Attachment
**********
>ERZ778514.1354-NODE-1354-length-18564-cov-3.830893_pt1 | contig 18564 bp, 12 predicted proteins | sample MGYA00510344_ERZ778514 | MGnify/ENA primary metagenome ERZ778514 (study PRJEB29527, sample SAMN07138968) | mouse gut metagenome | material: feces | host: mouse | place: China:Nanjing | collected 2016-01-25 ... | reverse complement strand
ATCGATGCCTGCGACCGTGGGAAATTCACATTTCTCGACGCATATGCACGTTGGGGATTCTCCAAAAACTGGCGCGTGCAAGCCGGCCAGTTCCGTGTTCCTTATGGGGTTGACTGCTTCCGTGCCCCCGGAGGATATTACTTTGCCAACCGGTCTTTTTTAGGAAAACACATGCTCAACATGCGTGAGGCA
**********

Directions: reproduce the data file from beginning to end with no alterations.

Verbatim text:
>ERZ778514.1354-NODE-1354-length-18564-cov-3.830893_pt1 | contig 18564 bp, 12 predicted proteins | sample MGYA00510344_ERZ778514 | MGnify/ENA primary metagenome ERZ778514 (study PRJEB29527, sample SAMN07138968) | mouse gut metagenome | material: feces | host: mouse | place: China:Nanjing | collected 2016-01-25 ... | reverse complement strand
ATCGATGCCTGCGACCGTGGGAAATTCACATTTCTCGACGCATATGCACGTTGGGGATTCTCCAAAAACTGGCGCGTGCAAGCCGGCCAGTTCCGTGTTCCTTATGGGGTTGACTGCTTCCGTGCCCCCGGAGGATATTACTTTGCCAACCGGTCTTTTTTAGGAAAACACATGCTCAACATGCGTGAGGCA